After tech companies told employees to work from home because of the coronavirus pandemic, they began offering new benefits like extra time off to help workers take care of their children.
It wasn’t long before employees without children started to ask: What about us?
Daisuke Wakabayashi and Sheera Frenkel detail the friction, which is more pronounced at some technology companies, where workers tend to be younger and have come to expect generous perks and benefits in exchange for letting their jobs take over their lives.
At a recent companywide meeting, Facebook employees repeatedly argued that work policies created in response to Covid-19 “have primarily benefited parents.”
At Twitter, a fight erupted on an internal message board after a worker who didn’t have children at home accused another employee, who was taking a leave to care for a child, of not pulling his weight.
When Salesforce announced that it was offering parents six weeks of paid time off, most employees applauded. But one Salesforce manager, who is not permitted to talk publicly about internal matters and therefore asked not to be identified, said two childless employees, reflecting a sentiment voiced at several companies, complained that the policy seemed to put parents’ needs ahead of theirs.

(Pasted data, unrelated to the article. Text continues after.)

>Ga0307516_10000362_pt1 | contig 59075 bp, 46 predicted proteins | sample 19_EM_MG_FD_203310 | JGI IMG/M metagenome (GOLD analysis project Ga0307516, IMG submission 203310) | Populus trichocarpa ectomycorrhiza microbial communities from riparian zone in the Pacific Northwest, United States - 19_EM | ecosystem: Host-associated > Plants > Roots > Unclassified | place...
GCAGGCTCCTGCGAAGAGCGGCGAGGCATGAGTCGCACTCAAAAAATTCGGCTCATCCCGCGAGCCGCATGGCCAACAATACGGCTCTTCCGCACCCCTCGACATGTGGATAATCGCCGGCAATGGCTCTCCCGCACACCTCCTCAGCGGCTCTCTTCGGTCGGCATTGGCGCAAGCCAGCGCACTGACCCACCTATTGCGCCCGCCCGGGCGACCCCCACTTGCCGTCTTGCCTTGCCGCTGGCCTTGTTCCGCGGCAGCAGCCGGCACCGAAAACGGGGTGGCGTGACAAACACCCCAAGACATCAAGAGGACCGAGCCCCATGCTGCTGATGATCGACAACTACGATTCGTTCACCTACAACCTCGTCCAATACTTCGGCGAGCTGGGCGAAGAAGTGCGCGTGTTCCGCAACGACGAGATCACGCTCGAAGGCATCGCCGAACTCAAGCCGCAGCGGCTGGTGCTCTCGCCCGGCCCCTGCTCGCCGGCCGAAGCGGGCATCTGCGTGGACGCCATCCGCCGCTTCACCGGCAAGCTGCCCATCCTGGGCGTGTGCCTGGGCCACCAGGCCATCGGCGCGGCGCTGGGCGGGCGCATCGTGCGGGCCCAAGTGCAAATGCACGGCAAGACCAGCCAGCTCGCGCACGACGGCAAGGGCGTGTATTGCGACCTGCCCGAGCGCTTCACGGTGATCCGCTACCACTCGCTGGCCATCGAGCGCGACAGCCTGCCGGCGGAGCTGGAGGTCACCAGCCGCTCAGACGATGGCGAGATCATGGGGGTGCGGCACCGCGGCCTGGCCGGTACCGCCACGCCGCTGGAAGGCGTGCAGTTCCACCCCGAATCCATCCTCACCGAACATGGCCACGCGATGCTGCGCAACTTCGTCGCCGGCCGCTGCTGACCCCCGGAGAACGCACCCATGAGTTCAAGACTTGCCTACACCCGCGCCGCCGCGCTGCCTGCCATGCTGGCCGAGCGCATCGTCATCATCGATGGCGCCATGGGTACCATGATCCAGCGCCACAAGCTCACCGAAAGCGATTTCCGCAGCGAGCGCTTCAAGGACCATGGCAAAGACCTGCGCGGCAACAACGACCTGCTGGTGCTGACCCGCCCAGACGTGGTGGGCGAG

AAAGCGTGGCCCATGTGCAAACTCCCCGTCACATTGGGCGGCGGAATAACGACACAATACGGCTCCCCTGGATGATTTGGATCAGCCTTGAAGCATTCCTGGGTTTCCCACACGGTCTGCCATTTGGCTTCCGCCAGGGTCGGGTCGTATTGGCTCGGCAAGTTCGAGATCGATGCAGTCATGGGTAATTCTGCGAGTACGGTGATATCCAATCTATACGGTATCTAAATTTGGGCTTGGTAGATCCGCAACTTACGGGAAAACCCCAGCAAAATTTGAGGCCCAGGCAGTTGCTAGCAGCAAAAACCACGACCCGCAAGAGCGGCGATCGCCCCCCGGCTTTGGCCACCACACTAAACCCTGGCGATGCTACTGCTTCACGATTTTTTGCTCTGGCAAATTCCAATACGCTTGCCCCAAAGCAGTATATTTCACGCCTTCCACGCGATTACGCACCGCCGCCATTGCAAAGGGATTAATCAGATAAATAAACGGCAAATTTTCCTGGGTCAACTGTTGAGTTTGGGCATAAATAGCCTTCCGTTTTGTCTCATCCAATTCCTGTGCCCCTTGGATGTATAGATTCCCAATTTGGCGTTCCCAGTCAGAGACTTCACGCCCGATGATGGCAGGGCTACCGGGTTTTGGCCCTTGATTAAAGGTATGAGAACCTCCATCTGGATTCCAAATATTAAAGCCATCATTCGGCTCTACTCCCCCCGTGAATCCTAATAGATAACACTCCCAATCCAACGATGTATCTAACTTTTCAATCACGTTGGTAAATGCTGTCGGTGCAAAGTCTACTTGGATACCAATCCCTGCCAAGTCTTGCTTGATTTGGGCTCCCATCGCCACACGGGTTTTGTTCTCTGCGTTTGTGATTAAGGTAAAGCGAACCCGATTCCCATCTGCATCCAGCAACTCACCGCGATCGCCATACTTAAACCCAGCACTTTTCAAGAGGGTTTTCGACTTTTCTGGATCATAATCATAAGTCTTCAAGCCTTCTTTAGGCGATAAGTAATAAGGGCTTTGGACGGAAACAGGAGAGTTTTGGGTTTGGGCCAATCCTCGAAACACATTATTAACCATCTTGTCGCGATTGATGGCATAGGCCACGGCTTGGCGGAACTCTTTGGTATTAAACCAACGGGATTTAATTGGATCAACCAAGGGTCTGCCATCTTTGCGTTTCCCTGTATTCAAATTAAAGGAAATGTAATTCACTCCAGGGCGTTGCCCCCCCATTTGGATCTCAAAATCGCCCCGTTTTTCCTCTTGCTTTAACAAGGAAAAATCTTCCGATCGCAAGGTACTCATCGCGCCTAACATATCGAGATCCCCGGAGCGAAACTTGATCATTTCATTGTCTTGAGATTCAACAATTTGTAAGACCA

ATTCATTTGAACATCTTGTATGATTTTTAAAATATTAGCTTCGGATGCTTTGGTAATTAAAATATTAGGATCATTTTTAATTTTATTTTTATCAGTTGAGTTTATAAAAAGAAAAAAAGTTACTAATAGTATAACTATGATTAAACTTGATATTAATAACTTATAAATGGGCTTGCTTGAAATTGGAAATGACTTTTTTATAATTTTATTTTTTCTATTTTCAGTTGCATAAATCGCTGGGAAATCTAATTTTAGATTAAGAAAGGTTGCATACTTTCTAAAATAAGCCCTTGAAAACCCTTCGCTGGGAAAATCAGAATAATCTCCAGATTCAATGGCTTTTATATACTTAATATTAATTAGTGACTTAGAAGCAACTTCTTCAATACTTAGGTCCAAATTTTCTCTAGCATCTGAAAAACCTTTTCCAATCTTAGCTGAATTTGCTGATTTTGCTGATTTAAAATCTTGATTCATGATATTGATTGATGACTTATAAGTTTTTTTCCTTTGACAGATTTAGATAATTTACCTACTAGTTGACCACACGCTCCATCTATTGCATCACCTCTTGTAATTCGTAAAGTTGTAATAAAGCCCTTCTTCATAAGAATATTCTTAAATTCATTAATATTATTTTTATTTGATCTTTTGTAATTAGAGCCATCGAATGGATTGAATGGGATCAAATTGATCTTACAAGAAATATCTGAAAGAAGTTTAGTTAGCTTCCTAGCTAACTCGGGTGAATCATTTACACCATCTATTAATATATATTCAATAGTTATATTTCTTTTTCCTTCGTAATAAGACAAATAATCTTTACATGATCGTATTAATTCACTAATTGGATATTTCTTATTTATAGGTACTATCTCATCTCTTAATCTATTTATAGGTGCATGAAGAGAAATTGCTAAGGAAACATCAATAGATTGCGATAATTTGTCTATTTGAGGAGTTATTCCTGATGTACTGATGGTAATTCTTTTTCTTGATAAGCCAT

Tech companies were among the first to ask employees to work from home at the start of the pandemic and to offer generous leave and additional time off once it became apparent that children would remain home from school as well.
Some employees without children say that they feel underappreciated, and that they are being asked to shoulder a heavier workload. And parents are frustrated that their childless co-workers don’t understand how hard it is to balance work and child care, especially when day care centers are closed and they are trying to help their children learn at home.